“Even in the face of adversity we can stand together as colleagues not competitors for the greater good of our industry. For people that normally are behind the scenes, live event professionals came together, as a collaborative, to support one another in time of need, to show the public who they were and what we do.”
Lesley has been leading efforts to educate our local Calgary community about safe events with the Alberta Live Events Coalition, sharing a message that if planned properly and with a certified event professional, events can be done safely with little risk to the public, vendors and staff.
- Building your community is key
Through the ups and downs of 2020, we have been reminded that community always comes first.
Lisa Marks, Owner of Calgary’s production company Brand Alive Inc, shares with us that it is important to invest in our community with time and energy as an ongoing life strategy.
Lisa tells us that, “the power that community has to break the feelings of isolation has come in so handy during 2020. In that sense, she has been very active writing insightful blogs to help event professionals navigate the changes and challenges of the year and stay engaged with each other.”
- Listening to others with curiosity and kindness
Anh Nguyen, Principal, Spark Event Management and the lead in many fantastic projects in support of event professionals this year, invites us to approach each situation with a curious mindset.
“2020 has been a year that has created so much polarization within our organizations, families and communities. Matters of life and death naturally invoke strong emotions in people and the greatest lesson I’ve learned in 2020 is how to listen with curiosity and kindness to people I don’t agree with. I’ve learned so much from people who have different perspectives and it’s really broadened my understanding of lots of complex issues.”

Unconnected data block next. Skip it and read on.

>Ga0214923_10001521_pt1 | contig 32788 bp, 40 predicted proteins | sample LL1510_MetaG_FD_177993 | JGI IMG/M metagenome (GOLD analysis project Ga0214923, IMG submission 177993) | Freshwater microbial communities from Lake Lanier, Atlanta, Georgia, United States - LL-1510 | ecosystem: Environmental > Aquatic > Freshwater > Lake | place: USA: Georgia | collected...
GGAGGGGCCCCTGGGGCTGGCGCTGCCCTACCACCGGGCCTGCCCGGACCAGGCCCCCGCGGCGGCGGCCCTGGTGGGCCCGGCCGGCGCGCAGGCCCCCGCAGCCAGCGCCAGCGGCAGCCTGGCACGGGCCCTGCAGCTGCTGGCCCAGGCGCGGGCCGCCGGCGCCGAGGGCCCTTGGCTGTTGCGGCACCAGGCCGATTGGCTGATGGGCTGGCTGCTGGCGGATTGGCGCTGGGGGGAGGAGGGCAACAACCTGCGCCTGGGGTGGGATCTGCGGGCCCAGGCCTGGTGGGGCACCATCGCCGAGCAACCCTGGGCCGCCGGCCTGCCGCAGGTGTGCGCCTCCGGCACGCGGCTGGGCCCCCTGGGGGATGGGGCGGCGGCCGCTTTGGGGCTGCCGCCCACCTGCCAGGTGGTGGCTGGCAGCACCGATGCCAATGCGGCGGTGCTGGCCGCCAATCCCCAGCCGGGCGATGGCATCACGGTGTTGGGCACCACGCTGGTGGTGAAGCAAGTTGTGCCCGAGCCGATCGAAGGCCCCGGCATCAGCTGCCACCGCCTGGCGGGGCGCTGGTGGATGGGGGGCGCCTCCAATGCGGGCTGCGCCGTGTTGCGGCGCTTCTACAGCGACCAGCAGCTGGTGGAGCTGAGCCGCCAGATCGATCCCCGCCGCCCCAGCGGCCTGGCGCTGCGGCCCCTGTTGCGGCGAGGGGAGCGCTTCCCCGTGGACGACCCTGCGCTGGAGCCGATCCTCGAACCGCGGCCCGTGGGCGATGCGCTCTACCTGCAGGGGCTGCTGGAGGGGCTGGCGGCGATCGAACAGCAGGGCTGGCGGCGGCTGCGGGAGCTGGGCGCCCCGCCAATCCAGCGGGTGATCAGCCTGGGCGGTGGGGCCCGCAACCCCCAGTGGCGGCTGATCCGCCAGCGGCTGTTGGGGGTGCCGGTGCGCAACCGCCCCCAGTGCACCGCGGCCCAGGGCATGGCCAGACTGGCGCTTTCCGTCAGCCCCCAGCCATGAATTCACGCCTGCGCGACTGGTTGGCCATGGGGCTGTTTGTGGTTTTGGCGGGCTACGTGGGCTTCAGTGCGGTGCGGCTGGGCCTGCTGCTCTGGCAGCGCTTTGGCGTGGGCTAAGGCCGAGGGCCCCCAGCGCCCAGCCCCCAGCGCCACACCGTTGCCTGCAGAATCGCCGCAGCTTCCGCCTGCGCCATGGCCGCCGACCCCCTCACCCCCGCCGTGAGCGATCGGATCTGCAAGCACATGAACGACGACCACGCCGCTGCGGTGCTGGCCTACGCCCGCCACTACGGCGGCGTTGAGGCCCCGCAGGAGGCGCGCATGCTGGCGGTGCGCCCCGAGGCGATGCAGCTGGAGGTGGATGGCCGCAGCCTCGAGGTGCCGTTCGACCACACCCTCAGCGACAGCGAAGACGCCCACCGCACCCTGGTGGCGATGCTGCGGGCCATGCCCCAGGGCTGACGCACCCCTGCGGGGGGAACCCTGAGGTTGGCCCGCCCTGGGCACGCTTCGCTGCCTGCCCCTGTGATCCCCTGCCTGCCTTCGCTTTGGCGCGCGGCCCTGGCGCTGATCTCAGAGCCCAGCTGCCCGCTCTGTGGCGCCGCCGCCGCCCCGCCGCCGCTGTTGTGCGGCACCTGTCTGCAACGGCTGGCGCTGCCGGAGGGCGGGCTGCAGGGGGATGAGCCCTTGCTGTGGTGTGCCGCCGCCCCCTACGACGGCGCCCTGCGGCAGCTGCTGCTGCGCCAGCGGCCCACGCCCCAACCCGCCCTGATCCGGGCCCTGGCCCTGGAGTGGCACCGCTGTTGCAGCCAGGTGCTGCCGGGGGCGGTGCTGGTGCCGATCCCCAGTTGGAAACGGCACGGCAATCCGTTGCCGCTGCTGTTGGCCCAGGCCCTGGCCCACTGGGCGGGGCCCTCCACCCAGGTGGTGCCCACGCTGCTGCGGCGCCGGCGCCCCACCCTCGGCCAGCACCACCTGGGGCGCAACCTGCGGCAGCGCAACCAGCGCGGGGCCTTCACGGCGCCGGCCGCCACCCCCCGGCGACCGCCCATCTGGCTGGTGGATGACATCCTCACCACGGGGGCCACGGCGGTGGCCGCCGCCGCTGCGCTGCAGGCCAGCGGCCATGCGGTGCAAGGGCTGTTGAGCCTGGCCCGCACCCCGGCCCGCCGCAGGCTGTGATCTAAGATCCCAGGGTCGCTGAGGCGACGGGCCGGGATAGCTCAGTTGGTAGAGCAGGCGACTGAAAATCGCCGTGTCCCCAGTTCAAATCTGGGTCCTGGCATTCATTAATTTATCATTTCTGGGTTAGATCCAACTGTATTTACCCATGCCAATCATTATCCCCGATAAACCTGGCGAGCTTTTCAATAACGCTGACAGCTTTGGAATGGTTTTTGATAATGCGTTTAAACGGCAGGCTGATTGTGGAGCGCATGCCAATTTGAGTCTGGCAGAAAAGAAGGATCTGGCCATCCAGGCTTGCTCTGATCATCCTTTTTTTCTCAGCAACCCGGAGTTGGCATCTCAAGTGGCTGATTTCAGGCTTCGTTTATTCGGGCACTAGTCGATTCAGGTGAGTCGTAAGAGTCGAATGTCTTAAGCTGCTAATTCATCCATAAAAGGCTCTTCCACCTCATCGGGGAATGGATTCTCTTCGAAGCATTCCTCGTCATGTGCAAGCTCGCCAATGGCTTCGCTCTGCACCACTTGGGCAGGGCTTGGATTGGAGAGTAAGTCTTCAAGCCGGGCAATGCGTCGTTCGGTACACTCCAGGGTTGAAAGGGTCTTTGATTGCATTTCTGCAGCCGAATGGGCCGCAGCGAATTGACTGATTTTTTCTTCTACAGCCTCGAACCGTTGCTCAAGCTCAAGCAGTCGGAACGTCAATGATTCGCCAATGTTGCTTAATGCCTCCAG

She considers that you can have intentional, respectful, and kind conversations with those that disagree with you, you can oftentimes come up with more innovative and creative solutions. Most complex issues we are facing are not black and white. The grey area really matters.
- Human desire for gathering won’t go away
"Face to face events are coming back, virtual will never replace that. Human beings have an innate desire to gather and we have been doing that since the beginning of time. Furthermore, event professionals are the most creative, innovative, open-minded and adaptable professionals working today”, shares Karen Norris, Canadian Surgery Forum Manager for the Canadian Association of General Surgeons.